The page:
Good variety of paddling with reasonable road access in most areas. Rivers range from steep low volume single-day creeks to medium-volume short multi-day runs.
- BUKE Expedition 2005
- Russian Kayaking Guide
- Vladimir Gavrilov has written a good rafting orientated guidebook (in English) to the rivers of central Asia, titled Rivers of an Unknown Land ISBN 978-0967757032. This includes some larger volume runs in Kyrgzstan (e.g. Naryn).
When to go
July and August are the hottest months, and due to the glacier coverage they are also the time of year when rivers are at their highest. Depending on what water levels you want, the paddling season runs from late June (very high) to mid-September (dropping off).
How to get there
Fly into either Bishkek (Kyrgyz capital) or Almaty (in Kazakstan, but very close to the border). Aeroflot via Moscow is probably the most kayak-friendly carrier.
Local public transport would be a real struggle, especially as most rivers are in sparsely populated areas. Most of the Russians who paddle this region drive a car down themselves. If you're flying in, it's probably best to hire a vehicle and a driver. For a small group, a 4x4 (usually a Lada Niva) would be ideal.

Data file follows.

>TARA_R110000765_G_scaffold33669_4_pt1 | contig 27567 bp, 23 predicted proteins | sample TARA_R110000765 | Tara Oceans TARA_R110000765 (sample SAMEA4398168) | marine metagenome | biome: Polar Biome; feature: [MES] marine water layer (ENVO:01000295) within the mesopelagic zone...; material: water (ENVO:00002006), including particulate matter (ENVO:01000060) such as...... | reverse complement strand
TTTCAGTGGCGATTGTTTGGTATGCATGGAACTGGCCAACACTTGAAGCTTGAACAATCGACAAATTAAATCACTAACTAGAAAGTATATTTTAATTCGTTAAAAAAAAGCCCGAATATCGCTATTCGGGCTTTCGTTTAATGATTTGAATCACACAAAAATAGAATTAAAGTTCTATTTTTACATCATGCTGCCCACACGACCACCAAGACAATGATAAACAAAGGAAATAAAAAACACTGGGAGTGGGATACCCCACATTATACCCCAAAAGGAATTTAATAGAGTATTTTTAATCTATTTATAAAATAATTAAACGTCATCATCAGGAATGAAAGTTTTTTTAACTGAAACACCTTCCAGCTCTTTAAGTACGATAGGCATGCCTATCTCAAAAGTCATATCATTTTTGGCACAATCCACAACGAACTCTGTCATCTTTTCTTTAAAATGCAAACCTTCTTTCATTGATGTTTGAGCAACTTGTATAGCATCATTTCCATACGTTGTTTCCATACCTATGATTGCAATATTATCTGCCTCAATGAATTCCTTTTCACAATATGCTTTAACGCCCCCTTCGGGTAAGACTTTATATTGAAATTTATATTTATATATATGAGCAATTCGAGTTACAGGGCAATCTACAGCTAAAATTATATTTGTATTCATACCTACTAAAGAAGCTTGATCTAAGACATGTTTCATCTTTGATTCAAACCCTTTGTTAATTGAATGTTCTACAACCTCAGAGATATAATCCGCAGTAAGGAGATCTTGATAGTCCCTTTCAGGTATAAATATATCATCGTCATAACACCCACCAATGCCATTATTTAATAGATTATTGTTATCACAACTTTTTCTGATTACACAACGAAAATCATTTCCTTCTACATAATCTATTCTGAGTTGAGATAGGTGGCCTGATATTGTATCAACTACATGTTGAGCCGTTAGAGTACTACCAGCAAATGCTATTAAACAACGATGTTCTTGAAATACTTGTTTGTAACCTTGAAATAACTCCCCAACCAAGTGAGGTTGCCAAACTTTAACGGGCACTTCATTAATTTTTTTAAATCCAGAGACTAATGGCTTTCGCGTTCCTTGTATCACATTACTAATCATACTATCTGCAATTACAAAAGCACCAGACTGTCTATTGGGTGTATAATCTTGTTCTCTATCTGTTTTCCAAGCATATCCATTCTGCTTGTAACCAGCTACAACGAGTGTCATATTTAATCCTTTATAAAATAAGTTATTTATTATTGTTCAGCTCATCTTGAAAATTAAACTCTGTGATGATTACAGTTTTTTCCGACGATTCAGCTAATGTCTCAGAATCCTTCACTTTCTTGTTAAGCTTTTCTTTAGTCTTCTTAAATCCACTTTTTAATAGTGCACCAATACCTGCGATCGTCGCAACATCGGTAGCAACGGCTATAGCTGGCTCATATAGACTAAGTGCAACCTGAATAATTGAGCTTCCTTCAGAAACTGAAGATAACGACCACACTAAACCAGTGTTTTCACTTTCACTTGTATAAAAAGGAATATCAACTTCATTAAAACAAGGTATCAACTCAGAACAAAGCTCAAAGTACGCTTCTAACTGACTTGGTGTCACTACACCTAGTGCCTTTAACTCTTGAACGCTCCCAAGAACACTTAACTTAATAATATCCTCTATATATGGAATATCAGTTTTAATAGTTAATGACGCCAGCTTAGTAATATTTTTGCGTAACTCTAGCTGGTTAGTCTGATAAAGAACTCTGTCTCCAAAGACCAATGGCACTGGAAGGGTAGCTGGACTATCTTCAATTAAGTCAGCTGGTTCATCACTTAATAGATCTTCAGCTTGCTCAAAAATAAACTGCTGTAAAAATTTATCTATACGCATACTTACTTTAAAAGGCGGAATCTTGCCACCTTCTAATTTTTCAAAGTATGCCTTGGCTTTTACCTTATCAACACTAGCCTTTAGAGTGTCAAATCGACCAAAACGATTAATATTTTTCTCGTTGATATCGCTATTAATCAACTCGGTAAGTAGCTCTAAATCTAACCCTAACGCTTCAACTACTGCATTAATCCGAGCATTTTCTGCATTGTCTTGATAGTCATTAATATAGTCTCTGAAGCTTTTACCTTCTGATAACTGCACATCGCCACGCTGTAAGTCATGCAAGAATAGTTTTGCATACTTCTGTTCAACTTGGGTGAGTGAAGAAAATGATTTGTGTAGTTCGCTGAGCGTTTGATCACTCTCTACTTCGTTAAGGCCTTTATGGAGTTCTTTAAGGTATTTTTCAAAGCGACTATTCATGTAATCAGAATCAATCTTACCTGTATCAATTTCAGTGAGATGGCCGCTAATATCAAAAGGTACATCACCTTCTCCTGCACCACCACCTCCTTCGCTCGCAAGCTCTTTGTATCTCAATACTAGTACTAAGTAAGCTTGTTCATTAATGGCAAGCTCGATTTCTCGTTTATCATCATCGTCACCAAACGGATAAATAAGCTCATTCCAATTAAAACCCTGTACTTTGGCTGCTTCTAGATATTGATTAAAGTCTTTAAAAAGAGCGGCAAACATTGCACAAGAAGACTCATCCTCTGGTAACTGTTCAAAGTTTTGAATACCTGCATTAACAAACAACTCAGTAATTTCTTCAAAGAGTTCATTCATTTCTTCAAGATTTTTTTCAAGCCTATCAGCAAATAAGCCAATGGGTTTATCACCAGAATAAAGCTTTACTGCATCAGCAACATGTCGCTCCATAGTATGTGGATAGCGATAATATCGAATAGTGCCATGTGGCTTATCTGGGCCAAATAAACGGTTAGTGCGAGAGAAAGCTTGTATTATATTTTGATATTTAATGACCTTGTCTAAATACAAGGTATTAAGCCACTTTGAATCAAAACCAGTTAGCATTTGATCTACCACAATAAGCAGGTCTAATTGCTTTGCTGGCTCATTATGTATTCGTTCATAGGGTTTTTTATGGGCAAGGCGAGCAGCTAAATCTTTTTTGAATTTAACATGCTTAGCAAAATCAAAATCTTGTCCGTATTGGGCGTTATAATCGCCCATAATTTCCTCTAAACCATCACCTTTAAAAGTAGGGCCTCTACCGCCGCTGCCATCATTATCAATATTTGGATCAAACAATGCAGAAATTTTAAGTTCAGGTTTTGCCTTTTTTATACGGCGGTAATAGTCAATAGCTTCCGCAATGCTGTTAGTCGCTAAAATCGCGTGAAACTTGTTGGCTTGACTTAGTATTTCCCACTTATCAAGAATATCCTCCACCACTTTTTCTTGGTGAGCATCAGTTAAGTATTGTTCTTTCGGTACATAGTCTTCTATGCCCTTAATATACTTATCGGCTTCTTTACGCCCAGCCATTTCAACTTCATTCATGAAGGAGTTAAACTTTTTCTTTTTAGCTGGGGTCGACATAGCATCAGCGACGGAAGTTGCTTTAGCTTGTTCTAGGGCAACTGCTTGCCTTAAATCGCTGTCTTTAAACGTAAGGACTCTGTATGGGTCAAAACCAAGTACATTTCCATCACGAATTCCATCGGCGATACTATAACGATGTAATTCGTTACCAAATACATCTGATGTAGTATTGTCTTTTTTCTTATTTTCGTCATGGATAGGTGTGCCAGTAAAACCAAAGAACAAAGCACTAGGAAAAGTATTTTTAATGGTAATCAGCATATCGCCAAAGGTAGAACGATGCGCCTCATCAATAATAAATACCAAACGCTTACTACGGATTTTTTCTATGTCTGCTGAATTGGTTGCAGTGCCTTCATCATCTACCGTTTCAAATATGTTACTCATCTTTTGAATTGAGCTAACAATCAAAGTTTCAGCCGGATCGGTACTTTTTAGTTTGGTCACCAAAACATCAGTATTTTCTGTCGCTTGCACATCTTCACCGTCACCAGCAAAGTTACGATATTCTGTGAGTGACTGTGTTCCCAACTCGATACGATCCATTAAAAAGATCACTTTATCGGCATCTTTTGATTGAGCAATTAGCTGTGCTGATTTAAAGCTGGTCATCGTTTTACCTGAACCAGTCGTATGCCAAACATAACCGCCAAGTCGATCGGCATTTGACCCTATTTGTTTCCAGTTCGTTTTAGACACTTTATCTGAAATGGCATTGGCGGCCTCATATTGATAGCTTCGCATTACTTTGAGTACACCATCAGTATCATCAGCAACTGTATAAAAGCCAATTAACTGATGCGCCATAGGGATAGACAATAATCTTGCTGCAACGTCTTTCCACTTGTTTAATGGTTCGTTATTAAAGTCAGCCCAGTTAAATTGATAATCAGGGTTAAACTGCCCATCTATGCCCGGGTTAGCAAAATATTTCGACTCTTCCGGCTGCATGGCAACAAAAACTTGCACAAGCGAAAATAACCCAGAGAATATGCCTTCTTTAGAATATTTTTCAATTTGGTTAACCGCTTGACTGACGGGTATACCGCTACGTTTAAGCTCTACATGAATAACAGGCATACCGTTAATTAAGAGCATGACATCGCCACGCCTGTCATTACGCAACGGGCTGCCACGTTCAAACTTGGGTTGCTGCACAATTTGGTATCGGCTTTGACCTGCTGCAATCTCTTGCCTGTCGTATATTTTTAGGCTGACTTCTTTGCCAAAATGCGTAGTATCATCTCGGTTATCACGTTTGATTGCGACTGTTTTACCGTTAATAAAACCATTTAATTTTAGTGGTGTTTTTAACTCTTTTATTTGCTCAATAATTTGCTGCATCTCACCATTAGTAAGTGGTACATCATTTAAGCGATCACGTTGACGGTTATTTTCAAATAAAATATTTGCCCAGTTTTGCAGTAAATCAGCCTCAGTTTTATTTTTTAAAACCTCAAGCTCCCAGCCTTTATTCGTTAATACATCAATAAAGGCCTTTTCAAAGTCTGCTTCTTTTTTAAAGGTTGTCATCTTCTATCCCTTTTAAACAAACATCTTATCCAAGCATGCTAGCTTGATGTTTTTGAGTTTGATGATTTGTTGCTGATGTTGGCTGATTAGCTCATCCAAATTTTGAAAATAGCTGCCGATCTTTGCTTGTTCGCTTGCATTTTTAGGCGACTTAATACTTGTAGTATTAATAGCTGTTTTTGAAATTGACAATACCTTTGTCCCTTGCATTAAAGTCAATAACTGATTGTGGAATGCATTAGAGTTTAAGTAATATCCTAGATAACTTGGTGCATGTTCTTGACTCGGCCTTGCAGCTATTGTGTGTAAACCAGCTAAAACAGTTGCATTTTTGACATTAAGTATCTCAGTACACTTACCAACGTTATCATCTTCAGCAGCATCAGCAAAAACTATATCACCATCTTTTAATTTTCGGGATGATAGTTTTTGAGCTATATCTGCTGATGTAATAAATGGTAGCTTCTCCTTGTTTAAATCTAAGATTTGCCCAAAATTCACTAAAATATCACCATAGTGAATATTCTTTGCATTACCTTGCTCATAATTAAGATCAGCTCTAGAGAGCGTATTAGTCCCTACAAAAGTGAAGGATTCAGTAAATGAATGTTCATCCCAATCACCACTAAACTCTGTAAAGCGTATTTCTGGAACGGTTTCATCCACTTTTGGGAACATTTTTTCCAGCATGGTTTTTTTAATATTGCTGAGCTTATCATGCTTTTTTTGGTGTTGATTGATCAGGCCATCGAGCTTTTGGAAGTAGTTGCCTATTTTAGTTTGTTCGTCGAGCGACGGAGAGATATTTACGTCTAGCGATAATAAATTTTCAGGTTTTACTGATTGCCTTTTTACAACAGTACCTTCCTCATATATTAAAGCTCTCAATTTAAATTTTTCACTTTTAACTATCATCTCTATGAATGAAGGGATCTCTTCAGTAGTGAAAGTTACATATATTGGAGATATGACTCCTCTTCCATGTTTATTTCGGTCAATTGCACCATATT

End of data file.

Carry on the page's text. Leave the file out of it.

The local language is Kyrgyz which is very similar to Russian. It is worth remembering that if you hire a driver, they will often be Russian, and communication may be a problem. Don't expect anyone local to speak English.
Is reasonably mild. The paddling season is the Kyrgyz summer, so during the day the sun's generally shining (although expect some rain). You will need to pack warm gear, and a good snug sleeping bag. You will probably spend most time between 1500-3000m altitude: during the night it will often drop below freezing.
You will need to take camping gear. In the larger centres there are plenty of hostels, but you are unlikely to spend much time there if you want to be paddling.
Although there are ATM machines in Bishkek (which take both Visa and Maestro), you'll rarely find them outside major cities. Travellers cheques are a real no-go too - you will only be able to change them at the banks in Bishkek, and they charge an 'admin' commission. Dollars cash is easiest. Large denomination notes will get the best exchange rates, and make sure your notes are printed recently and in good condition - they wouldn't accept notes older than 1994 when we were there, and certainly not torn or marked notes.